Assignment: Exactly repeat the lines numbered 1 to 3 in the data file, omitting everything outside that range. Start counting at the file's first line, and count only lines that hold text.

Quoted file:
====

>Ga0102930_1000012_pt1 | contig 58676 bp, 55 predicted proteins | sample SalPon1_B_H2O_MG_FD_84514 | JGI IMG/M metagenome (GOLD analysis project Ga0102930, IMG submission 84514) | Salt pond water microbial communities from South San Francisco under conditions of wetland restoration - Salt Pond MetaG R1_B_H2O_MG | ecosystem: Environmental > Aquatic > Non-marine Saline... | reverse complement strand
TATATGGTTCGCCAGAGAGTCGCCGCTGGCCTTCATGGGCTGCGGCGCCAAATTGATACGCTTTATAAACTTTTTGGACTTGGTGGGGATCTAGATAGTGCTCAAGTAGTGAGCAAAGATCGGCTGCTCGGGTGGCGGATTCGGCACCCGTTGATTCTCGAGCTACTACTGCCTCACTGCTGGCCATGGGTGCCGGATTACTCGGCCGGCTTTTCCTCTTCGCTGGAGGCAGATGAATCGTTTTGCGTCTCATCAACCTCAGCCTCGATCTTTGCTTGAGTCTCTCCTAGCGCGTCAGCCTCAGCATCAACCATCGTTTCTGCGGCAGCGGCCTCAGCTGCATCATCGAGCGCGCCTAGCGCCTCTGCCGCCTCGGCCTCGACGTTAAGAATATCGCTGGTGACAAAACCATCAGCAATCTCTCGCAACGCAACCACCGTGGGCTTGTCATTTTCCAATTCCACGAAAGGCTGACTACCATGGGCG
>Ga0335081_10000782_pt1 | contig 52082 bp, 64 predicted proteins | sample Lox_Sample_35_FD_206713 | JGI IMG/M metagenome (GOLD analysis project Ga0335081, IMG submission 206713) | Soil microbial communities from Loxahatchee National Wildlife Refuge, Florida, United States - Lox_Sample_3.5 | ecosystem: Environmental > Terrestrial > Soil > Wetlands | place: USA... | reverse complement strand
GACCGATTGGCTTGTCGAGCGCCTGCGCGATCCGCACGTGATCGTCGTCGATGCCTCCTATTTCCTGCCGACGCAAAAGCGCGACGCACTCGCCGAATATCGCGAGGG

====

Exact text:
>Ga0102930_1000012_pt1 | contig 58676 bp, 55 predicted proteins | sample SalPon1_B_H2O_MG_FD_84514 | JGI IMG/M metagenome (GOLD analysis project Ga0102930, IMG submission 84514) | Salt pond water microbial communities from South San Francisco under conditions of wetland restoration - Salt Pond MetaG R1_B_H2O_MG | ecosystem: Environmental > Aquatic > Non-marine Saline... | reverse complement strand
TATATGGTTCGCCAGAGAGTCGCCGCTGGCCTTCATGGGCTGCGGCGCCAAATTGATACGCTTTATAAACTTTTTGGACTTGGTGGGGATCTAGATAGTGCTCAAGTAGTGAGCAAAGATCGGCTGCTCGGGTGGCGGATTCGGCACCCGTTGATTCTCGAGCTACTACTGCCTCACTGCTGGCCATGGGTGCCGGATTACTCGGCCGGCTTTTCCTCTTCGCTGGAGGCAGATGAATCGTTTTGCGTCTCATCAACCTCAGCCTCGATCTTTGCTTGAGTCTCTCCTAGCGCGTCAGCCTCAGCATCAACCATCGTTTCTGCGGCAGCGGCCTCAGCTGCATCATCGAGCGCGCCTAGCGCCTCTGCCGCCTCGGCCTCGACGTTAAGAATATCGCTGGTGACAAAACCATCAGCAATCTCTCGCAACGCAACCACCGTGGGCTTGTCATTTTCCAATTCCACGAAAGGCTGACTACCATGGGCG
>Ga0335081_10000782_pt1 | contig 52082 bp, 64 predicted proteins | sample Lox_Sample_35_FD_206713 | JGI IMG/M metagenome (GOLD analysis project Ga0335081, IMG submission 206713) | Soil microbial communities from Loxahatchee National Wildlife Refuge, Florida, United States - Lox_Sample_3.5 | ecosystem: Environmental > Terrestrial > Soil > Wetlands | place: USA... | reverse complement strand